Nate McBride is an inside linebacker with excellent speed and impeccable tackling form.
Fellow inside linebacker Monty Rice, who early enrolled, is an aggressive, punishing big hitter, with upper echelon ball skills.
At outside linebacker, Jaden Hunter is gifted athlete, ripe to be molded into an elite player by Smart and company. He could help out right away, as a pass rusher, on third downs.
Finally, Walter Grant, who could be the gem of the group, has the total package. At 6'4" 235 pounds, Grant is the quintessential modern edge rusher. He is very raw, there is a lot of work to do, but his ceiling is the highest of the four linebackers.
Similar to how the offensive line class is the best, as a group, in the country, the same could be said for the secondary. Over the past two seasons, Georgia has been one of the top pass defenses in college football. This group will keep that trend alive.
Two of, undoubtedly, the best safeties in the class of 2017 are already enrolled at Georgia.
It's not even remotely fair to try to compare someone that hasn't played a down of college football to Ed Reed. With that said, Richard LeCounte is like Ed Reed. There is nothing he can do. Expect him to start immediately, at the free safety position, opposite Dominick Sanders.
Deangelo Gibbs, who should also see the field early and often, is just an all-around star. There's nothing he can't do on a football field. Even after Sanders leaves, a defensive backfield of LeCounte and Gibbs will have opposing offensive coordinators shaking in their boots for years to come.
It may be easy to dismiss the group of cornerbacks, relative to the safeties, but that would be a mistake. It seems Georgia used a similar strategy with the corners that it did with the players that they'll cover in practice. Once again, they played the numbers.
Tray Bishop is that big cornerback that everyone wants, nowadays. Smart, himself, has said that he wanted Georgia to be bigger -- and not just on the offensive line, which it is now, but even at the skill positions. Bishop is symbolic of that effort.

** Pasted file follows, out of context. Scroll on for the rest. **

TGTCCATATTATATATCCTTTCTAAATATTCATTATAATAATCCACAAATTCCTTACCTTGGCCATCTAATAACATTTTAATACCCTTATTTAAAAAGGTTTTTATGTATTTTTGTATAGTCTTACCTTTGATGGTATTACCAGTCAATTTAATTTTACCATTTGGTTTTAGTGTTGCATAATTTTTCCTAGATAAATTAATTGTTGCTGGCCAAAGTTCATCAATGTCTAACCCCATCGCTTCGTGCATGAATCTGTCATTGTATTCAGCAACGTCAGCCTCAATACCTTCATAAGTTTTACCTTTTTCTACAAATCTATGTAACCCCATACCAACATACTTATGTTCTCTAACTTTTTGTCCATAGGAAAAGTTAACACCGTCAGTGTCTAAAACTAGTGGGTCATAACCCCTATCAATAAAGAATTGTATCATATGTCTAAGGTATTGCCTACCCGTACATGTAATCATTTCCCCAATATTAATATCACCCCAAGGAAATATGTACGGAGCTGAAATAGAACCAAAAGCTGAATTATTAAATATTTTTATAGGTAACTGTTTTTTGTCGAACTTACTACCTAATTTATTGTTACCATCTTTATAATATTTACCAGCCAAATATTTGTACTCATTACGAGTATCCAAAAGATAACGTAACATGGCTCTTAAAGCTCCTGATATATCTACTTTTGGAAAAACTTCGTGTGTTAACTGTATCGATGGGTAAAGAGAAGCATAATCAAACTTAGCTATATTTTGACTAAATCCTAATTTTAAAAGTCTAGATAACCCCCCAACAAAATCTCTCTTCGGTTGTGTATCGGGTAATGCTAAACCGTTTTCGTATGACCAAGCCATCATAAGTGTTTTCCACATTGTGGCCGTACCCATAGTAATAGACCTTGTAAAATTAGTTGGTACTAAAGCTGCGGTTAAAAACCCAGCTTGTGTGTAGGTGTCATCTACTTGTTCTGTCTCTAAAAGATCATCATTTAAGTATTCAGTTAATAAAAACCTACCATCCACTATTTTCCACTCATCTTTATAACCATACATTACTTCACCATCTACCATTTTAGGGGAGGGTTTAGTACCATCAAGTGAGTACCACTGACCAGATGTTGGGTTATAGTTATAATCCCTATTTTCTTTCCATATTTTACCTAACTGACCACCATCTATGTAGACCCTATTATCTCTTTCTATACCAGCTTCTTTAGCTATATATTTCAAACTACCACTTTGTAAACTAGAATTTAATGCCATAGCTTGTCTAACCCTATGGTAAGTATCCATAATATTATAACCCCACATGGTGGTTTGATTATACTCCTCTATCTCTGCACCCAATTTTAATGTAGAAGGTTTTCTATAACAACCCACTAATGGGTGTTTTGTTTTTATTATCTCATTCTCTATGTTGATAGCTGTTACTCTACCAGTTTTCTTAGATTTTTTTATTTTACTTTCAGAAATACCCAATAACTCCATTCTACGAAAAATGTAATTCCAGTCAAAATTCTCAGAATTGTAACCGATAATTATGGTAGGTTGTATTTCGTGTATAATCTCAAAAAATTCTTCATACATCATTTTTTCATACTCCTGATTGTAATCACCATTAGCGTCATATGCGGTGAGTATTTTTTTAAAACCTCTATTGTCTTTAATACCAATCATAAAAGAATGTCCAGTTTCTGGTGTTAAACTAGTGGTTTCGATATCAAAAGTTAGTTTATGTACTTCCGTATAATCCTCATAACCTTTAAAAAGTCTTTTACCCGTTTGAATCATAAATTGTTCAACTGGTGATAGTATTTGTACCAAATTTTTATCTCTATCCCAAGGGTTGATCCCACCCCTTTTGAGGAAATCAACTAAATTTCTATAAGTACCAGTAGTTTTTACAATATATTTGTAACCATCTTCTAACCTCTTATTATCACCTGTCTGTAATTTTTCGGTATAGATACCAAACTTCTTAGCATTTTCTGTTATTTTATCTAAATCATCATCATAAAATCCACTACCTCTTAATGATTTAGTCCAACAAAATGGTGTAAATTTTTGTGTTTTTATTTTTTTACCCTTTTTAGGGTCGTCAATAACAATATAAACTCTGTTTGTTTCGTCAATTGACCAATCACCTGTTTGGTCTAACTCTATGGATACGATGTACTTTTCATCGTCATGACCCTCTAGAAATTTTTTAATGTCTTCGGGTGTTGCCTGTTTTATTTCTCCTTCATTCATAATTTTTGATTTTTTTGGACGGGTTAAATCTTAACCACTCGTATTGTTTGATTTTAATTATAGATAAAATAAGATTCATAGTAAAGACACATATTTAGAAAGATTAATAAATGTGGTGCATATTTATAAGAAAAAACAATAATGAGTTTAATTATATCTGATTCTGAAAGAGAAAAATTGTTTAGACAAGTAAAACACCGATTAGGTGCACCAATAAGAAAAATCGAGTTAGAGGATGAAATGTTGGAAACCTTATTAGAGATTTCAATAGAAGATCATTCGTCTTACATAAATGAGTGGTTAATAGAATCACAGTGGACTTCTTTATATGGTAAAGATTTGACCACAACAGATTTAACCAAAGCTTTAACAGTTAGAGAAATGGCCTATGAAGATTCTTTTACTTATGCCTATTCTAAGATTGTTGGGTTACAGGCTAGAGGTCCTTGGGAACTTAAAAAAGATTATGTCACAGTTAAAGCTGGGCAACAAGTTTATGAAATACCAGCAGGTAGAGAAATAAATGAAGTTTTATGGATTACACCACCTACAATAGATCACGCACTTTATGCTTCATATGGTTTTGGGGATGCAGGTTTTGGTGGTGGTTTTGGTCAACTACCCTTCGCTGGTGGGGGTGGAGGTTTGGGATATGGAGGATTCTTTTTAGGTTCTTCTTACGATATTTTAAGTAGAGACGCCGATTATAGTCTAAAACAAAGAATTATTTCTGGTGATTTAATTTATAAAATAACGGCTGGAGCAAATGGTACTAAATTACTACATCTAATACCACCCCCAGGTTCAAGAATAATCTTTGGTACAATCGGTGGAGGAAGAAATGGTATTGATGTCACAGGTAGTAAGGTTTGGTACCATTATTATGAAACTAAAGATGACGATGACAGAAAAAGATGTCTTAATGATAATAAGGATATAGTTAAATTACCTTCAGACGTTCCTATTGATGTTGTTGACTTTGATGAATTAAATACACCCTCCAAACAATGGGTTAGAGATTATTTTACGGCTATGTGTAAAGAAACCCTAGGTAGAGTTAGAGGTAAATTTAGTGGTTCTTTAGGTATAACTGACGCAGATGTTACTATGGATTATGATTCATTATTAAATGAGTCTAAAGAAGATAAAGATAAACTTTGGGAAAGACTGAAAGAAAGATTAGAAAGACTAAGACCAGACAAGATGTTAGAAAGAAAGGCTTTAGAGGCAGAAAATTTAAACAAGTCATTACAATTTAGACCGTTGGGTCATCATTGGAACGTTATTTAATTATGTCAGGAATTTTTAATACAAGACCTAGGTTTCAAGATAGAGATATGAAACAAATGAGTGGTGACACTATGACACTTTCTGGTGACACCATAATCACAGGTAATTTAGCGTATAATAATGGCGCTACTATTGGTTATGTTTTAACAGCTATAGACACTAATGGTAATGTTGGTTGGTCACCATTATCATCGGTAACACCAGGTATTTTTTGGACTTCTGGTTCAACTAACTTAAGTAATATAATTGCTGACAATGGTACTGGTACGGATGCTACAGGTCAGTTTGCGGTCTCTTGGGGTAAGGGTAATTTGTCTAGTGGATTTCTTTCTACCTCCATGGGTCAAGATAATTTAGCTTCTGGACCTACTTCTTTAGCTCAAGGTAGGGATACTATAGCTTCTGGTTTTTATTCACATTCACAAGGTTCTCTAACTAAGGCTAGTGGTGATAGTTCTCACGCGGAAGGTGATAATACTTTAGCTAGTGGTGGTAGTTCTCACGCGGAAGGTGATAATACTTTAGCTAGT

At 6'3" with incredible closing speed, Bishop is almost frighteningly similar to what Richard Sherman was, coming out of high school. That's his ceiling.
William Poole, is much more polished than Bishop. He's not 6'3", but he at six-feet tall he still has ideal size. Measurables aside, he is already excellent in press coverage, and, while not a burner, necessarily, Poole is as cerebral a cornerback as they come.
On National Signing Day, the Bulldogs added three more lanky defensive backs, to join Bishop and Poole.
Similar to Bishop, Ameer Speed is between 6'3" and 6'4", with otherworldly measurables. Speed will jam an opponent into last week, in press coverage.
Latavious Brini, at 6'2" is no slouch, either. Brini may have the best ball skills of the entire bunch.
Eric Stokes is more physically similar to Poole, at about 6 feet tall. He's another one that will have to improve his technique to compete in the SEC, but he is about as fast as they come.
This is the best recruiting class in Georgia football history. It doesn't mean the Bulldogs are going to rip off four consecutive national championships, but it will pay immediate dividends. Now, it's on the coaching staff. With this much talent, there are no more excuses.
Kirby smart has his guys, on paper. It's up to him and his staff to make sure that translates onto the field.